As I stand in my kitchen in Yerushalyim preparing for Shabbat and Tisha B’Av, my mind continues to digest the experiences of last week’s Shorashim Mission to Ukraine.
Last Friday we were standing amongst the ruins of the synagogue of the shtetl of Sharograd, whilst a lone fiddler played background melodies, and our guide recounted the highs and the horrific lows of yet another Jewish community.
As we turned our backs to leave the synagogue, the melodies lingered on – a metaphor for the message that we carry with us into this coming weekend of remembrance and resolve.
your memories of the Soviet Jewry movement, and to the 1,100,000 people who we brought to live in Israel 1989-2015
that 800,000 are registered as Jews under the Law of Return (a family member of a Jew), but are still required to provide evidence as to their Halachic status ( the son or daughter of a Jewish mother, or a convert to Judaism), without which they cannot marry as Jews under Israeli law.
….that they live their lives as Israelis
….they proudly and willingly serve in our army,
…..yet they are unable to fully integrate into Jewish society without validation of their Jewish status.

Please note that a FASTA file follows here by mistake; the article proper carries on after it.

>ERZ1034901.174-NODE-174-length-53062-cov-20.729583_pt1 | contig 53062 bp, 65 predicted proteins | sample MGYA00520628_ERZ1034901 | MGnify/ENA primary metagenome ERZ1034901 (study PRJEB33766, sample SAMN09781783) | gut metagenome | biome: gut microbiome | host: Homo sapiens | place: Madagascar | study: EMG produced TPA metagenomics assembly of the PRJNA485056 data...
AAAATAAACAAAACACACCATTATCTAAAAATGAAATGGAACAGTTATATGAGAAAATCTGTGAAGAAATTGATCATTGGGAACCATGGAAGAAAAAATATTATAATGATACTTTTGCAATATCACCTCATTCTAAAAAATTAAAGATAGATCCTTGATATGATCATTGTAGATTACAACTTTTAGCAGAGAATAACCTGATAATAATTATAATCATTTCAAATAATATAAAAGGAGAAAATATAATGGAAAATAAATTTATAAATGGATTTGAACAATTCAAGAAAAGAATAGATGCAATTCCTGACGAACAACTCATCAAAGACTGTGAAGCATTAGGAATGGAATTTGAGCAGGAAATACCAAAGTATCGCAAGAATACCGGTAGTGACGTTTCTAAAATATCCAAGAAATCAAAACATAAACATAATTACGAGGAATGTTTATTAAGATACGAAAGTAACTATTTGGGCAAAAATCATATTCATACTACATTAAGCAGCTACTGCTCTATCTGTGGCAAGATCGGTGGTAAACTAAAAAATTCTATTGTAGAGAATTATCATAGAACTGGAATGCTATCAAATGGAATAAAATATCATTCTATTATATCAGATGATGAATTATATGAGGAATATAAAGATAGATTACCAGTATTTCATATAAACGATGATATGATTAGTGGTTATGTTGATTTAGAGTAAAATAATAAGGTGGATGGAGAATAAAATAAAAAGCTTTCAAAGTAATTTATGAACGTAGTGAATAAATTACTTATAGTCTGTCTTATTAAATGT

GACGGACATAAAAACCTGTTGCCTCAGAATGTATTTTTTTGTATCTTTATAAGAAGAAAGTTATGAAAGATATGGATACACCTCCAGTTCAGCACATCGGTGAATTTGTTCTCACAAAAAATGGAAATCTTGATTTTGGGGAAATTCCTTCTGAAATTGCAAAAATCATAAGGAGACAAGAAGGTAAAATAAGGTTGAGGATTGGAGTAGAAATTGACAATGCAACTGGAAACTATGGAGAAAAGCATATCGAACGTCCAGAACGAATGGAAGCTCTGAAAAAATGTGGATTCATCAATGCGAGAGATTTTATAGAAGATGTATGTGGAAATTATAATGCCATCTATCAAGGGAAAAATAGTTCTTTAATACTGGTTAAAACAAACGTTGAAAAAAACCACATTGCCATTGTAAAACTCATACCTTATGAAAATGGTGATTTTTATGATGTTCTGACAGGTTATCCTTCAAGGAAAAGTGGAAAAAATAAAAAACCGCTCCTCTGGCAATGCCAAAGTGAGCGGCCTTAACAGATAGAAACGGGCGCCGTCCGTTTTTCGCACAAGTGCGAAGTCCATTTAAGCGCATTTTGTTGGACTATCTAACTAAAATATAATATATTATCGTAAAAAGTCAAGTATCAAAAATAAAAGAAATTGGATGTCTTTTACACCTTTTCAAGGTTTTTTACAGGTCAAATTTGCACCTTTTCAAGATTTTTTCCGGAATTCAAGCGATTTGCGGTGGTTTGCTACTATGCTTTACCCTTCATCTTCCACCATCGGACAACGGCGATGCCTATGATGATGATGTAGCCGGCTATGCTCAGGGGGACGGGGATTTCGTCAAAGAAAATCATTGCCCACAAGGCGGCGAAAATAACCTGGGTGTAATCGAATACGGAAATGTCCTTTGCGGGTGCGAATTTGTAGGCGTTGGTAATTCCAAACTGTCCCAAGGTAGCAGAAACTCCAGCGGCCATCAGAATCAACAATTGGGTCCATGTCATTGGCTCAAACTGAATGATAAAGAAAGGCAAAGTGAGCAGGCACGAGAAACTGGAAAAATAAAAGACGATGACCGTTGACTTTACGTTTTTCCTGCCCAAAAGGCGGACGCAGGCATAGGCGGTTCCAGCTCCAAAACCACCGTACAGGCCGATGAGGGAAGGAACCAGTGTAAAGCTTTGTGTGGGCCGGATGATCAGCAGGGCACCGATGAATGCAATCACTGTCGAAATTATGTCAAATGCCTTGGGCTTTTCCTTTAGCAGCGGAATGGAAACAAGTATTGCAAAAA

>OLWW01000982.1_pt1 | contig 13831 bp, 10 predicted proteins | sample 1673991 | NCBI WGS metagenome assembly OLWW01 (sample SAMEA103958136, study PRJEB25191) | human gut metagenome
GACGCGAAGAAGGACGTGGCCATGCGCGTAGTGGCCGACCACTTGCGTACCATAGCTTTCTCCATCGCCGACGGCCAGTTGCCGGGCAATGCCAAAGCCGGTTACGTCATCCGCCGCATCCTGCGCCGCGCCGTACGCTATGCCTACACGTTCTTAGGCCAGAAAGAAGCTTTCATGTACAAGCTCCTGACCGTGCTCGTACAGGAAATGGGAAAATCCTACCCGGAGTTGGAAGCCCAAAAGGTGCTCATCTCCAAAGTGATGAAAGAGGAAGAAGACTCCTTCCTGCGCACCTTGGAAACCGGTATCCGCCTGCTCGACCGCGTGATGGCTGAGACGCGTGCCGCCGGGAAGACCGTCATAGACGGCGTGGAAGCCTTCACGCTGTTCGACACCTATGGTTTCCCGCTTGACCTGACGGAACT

…..that there is a successful movement to fix this, which is gaining momentum right now.
Tzohar’s Shorashim Forensic Investigation Unit
RESEARCHES their family tree
RETRIEVES documentation and data from their place of origin,
and builds a case for authentication of Jewishness
RETURNS their Jewish identity by validating their status as Jews with the Rabbinical court.
1,000’s of Israelis are coming to Shorashim to undertake their family search;
an effective and positive experience, which gifts them their comprehensive family history.
• 90% success rate!
• Over 15,000 cases so far successfully dealt with by Shorashim.
• Over 70,000 people affected and able to have a Jewish wedding.
The Israeli Government recognizes the importance of this demographic crisis and is match funding Shorashim’s work, case by case.
But that is not enough.
We need to support this Shorashim movement before the generation of grandparents dies out, and with them their family information- names, places, stories.
And then all that is left is a lingering memory in an empty, abandoned synagogue, somewhere far away….